My question relates to oiling the rails when installing a new belt.
I took my 1998 2500CP plotter apart, took out the old belt, which was worn but not completely broken (No small job).
I put a new belt in and the carriage juddered as it went down the rails - it would not run smoothly - but only when under tension from the new belt.
I tried a few things, but in the end had to put the old belt back on - which works fine - so it probably wasn't an installation issue.
The (friendly) vendor is worried that I may have used the wrong lubricating oil.
Can you help with a simple guide to the best oils and grease to buy?
If you watch plotter servicing videos about changing belts etc , done by apparently specialist plotter guys, the impression given is that many light oils (including sewing machine oil), are OK. Some say do not use WD40 - except on the belt, according to one!
- and you too seem to suggest any light oil would be fine.
On the other hand - a HP official lubricating and cleaning video shows a product DB2-68 from the service kit.
Googling that I found an ebay seller wanting $275 for a bottle - mamma mia, can't be right - and why is the picture Photoshopped?
My 1998 2500CP has printer plodded on for many years with no fresh lubrication and the old belt now works OK again.
- so you would not think it was that fussy about lubrication
Incidentally, I probably should put some more of that pink silicone grease on the plastic gears too.
That product seems cloaked in mystery too and I suspect that one of the many third-party silicon greases would be fine.
A small and simple list of suitable compatible types of silicone grease and oil would be good!
Many thanks, Dominic
For more than six years I have exclusively used mineral oil (also known here as Baby Oil) for lubricating the rails. I have never had a problem with anyone over oiling and never had a problem with the rails drying. Sometimes when the carriage has dirt under the bushings I have taken a syringe and needle and directly squirted mineral oil 1-3 cc's under the bushing and then moved the carriage back and forth and then done it again. This will often cause old dust and dirt to show up on the rail as I move the carriage. If it does, I keep repeating until I don't see more dirt coming out from under the bushings.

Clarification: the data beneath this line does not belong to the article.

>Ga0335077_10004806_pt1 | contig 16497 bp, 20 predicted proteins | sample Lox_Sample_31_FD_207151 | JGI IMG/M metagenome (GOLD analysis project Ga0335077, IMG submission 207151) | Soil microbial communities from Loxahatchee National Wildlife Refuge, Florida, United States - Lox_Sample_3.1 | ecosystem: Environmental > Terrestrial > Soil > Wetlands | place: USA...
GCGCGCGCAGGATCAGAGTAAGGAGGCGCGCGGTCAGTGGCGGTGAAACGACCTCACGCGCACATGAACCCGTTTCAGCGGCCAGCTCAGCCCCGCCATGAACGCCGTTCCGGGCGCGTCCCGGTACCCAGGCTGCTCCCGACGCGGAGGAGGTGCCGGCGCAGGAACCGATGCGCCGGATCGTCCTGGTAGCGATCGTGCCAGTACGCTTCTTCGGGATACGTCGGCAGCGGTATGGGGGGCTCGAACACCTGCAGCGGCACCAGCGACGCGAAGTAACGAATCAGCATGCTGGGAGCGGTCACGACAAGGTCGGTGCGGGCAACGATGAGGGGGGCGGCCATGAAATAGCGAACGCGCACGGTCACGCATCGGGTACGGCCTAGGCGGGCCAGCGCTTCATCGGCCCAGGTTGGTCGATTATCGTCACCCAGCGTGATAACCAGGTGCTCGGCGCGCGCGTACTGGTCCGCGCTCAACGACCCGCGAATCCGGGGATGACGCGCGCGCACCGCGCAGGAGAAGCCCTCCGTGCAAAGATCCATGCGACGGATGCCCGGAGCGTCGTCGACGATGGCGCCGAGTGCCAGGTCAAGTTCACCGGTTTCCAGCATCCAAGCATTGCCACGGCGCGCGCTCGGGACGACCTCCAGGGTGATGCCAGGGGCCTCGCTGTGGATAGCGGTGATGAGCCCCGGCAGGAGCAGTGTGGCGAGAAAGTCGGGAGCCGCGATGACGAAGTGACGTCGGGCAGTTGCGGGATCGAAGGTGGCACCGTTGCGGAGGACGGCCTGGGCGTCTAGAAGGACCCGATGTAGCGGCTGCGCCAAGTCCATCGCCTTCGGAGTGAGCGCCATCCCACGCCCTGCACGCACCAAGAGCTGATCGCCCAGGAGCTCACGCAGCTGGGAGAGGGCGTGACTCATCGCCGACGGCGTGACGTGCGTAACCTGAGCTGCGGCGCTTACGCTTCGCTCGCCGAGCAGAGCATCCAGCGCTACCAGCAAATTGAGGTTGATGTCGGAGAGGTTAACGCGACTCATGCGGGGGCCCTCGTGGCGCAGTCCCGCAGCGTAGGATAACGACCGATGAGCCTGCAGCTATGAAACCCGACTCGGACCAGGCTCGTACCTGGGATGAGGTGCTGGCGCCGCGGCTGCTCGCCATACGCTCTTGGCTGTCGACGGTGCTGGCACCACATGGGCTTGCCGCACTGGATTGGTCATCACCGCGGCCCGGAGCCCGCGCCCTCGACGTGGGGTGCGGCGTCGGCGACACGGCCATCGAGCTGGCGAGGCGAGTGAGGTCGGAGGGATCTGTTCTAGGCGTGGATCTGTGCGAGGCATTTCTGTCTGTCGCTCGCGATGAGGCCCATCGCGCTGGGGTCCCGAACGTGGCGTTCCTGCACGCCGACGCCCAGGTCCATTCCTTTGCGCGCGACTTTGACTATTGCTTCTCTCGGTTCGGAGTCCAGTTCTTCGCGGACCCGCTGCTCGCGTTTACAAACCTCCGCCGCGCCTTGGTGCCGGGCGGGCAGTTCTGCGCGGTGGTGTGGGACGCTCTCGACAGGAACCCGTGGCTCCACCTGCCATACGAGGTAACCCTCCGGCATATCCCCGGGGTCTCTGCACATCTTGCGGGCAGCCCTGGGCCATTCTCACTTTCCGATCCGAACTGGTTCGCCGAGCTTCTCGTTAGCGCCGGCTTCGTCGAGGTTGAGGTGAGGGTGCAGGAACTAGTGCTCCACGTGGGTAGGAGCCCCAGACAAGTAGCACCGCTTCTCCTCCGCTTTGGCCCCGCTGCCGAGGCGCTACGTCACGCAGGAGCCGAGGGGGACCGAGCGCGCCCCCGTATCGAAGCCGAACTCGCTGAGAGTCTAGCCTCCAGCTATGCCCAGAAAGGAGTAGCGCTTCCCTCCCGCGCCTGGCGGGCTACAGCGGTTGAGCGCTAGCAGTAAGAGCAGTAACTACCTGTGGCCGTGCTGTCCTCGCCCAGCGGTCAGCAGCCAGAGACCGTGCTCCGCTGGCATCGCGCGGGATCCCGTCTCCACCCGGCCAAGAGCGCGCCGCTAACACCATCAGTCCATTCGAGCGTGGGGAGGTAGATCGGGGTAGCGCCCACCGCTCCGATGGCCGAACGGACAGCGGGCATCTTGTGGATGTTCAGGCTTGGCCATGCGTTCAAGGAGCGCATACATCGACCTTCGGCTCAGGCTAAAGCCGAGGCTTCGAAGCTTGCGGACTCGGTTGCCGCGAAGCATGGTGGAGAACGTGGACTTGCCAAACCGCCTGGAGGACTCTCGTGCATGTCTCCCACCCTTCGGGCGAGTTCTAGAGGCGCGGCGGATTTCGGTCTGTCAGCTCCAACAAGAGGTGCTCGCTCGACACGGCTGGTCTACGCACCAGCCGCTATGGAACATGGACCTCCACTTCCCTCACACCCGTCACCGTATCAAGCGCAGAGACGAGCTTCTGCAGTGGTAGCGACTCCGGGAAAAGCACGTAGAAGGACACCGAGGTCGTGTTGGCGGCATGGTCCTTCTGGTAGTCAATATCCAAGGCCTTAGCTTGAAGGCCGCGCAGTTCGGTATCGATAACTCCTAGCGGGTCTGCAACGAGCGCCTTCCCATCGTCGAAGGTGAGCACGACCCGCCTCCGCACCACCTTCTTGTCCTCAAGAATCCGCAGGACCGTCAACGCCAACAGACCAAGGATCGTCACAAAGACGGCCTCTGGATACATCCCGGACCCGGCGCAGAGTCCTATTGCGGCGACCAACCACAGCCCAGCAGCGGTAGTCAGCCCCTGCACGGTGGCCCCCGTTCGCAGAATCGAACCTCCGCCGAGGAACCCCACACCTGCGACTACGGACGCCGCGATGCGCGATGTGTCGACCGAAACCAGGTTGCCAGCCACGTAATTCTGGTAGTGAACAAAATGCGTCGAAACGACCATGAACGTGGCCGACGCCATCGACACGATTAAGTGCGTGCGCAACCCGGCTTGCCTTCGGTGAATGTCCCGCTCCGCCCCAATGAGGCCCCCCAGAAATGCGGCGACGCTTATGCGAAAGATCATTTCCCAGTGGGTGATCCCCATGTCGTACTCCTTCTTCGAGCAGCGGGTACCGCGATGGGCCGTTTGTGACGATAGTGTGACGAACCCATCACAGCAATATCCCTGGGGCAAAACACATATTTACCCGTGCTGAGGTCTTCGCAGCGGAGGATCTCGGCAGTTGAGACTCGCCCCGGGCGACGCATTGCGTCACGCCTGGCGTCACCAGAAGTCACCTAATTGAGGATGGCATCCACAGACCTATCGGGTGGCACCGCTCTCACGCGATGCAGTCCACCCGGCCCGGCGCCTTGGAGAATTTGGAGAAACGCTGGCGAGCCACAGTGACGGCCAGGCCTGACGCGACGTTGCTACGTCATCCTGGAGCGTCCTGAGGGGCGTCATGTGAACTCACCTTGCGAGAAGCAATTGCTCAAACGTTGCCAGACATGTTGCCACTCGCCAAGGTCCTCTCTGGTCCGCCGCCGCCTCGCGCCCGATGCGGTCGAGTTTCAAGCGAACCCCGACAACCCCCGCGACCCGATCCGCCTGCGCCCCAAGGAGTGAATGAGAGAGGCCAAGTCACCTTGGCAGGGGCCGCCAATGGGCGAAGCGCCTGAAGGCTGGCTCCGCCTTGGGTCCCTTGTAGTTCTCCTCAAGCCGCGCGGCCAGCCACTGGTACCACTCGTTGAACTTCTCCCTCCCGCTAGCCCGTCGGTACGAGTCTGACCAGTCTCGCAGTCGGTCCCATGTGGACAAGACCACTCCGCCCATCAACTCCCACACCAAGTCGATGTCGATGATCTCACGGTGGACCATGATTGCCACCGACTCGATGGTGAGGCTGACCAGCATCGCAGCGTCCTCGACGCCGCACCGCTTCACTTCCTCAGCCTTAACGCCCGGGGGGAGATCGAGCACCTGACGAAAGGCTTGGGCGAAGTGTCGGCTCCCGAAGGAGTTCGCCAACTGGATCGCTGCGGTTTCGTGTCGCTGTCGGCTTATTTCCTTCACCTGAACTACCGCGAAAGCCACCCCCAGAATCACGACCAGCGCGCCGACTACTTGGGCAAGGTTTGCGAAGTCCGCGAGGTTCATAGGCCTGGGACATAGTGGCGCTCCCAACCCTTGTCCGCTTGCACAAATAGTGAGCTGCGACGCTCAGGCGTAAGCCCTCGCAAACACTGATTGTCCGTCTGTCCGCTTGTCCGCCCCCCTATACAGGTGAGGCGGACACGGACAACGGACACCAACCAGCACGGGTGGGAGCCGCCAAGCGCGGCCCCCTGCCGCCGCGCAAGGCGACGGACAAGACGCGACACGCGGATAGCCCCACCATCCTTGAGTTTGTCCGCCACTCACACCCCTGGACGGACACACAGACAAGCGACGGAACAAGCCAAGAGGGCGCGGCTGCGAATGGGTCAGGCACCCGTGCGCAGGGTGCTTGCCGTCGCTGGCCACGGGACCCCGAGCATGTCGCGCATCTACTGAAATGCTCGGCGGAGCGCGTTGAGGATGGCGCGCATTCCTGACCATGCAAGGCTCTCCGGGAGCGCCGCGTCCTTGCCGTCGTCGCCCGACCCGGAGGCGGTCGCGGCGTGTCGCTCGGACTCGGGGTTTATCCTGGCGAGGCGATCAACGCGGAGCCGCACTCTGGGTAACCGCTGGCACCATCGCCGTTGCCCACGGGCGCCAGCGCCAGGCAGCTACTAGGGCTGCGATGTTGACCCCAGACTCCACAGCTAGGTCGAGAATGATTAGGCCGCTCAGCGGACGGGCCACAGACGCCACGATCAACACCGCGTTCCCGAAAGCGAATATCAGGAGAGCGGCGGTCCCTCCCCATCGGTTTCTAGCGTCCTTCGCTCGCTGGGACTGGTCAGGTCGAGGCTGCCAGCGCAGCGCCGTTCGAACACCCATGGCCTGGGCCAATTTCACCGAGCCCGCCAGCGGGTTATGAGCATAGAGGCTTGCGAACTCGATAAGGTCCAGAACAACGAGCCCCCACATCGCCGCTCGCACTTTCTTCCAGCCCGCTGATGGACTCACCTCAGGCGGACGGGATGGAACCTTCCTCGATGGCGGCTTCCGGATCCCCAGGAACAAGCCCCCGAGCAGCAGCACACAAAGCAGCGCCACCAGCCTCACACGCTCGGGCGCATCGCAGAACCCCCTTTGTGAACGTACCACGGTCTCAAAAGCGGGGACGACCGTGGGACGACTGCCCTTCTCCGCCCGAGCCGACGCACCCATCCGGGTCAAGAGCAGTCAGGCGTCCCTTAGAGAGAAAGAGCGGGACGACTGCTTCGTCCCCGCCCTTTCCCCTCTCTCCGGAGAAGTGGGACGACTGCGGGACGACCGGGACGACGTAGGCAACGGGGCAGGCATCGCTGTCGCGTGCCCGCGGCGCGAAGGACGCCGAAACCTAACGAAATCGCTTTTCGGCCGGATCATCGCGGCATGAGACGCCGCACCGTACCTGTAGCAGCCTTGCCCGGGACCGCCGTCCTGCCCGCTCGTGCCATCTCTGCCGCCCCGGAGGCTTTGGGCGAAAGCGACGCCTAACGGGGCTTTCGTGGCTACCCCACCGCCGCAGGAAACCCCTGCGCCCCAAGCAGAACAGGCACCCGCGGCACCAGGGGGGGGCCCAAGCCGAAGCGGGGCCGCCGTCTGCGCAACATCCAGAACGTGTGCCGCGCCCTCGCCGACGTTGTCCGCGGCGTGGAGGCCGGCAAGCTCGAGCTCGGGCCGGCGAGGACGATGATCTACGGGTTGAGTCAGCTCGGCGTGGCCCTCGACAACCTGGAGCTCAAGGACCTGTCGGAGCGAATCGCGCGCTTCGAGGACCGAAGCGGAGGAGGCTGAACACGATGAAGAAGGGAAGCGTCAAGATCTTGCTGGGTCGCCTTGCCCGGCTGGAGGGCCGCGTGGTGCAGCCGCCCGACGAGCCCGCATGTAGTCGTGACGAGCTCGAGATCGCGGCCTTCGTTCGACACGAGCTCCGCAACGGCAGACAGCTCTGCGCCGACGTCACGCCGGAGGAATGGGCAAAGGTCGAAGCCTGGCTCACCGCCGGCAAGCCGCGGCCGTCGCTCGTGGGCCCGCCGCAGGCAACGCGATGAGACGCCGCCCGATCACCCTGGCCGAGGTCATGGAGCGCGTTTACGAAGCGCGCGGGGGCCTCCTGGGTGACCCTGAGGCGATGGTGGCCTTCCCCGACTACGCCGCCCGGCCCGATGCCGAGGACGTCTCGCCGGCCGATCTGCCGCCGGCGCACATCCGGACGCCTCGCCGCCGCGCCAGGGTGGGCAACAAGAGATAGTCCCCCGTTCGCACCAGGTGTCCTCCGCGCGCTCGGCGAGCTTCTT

They are right when they say don't use WD40...it turns to snot on the rails and makes an awful mess. You CAN use triflow or sewing machine oil. HP will sell you rail oil for $40 USD per ounce. But if you are going to throw away that money, send it to me and I'll sell you baby oil for that amount!
When I first get and old machine, I strip it down and clean up the inside of old dust and ink and then I remove the old belt and use a dental pick to take out black residue on the motor gear and on the tensioner wheel (if it is the style with three grooves around.) If you don't do this the gear teeth on the motor can't smoothly move the belt.
Next I empty the spittoon, if there is one and replace it adding a "Mr Clean Magic Eraser Sponge" as it will absorb lots of ink and keep it from overflowing if someone moves the machine in the wrong direction while relocating it in the future.
Now I put the new belt on and put 5-7 drops of oil on the rail and vigorously move the carriage all the way to the right and all the way to the left. I also put a few extra drops in front of the cutter on the rail and manually slide the cutter all the way across and back. After all this I wipe off the rail with a paper towel and look to see if there's lots of black residue, if there is I start over again with putting more oil on the rail and moving the carriage and cutter. I keep repeating until the rail is clean and nothing shows on the paper towel and then I add oil drops again and call it complete!
These machines are so sensitive to any friction on the rail that this cannot get too much oil or too much attention!
The white plastic gears don't really need anything...I've never seen any wear on these. However, I always scrape the pink grease off the edges and put it back on the gear surface as a good will gesture to the machine! But you can use any third party silicone grease. I've also used silicone plumbers grease.
I see these old machines like classic cars and give them so much attention when I'm rehabilitating and refurbishing them. They are like beautiful old ships and almost as big! I call them "she" just like they were boats...and when they don't work they are just big boat anchors!!!
The only other thing that I can think of that might cause juddering/shuddering would be if you put the bushings for the carriage on backwards. I've only seen that once before and it didn't move as smoothly as it should.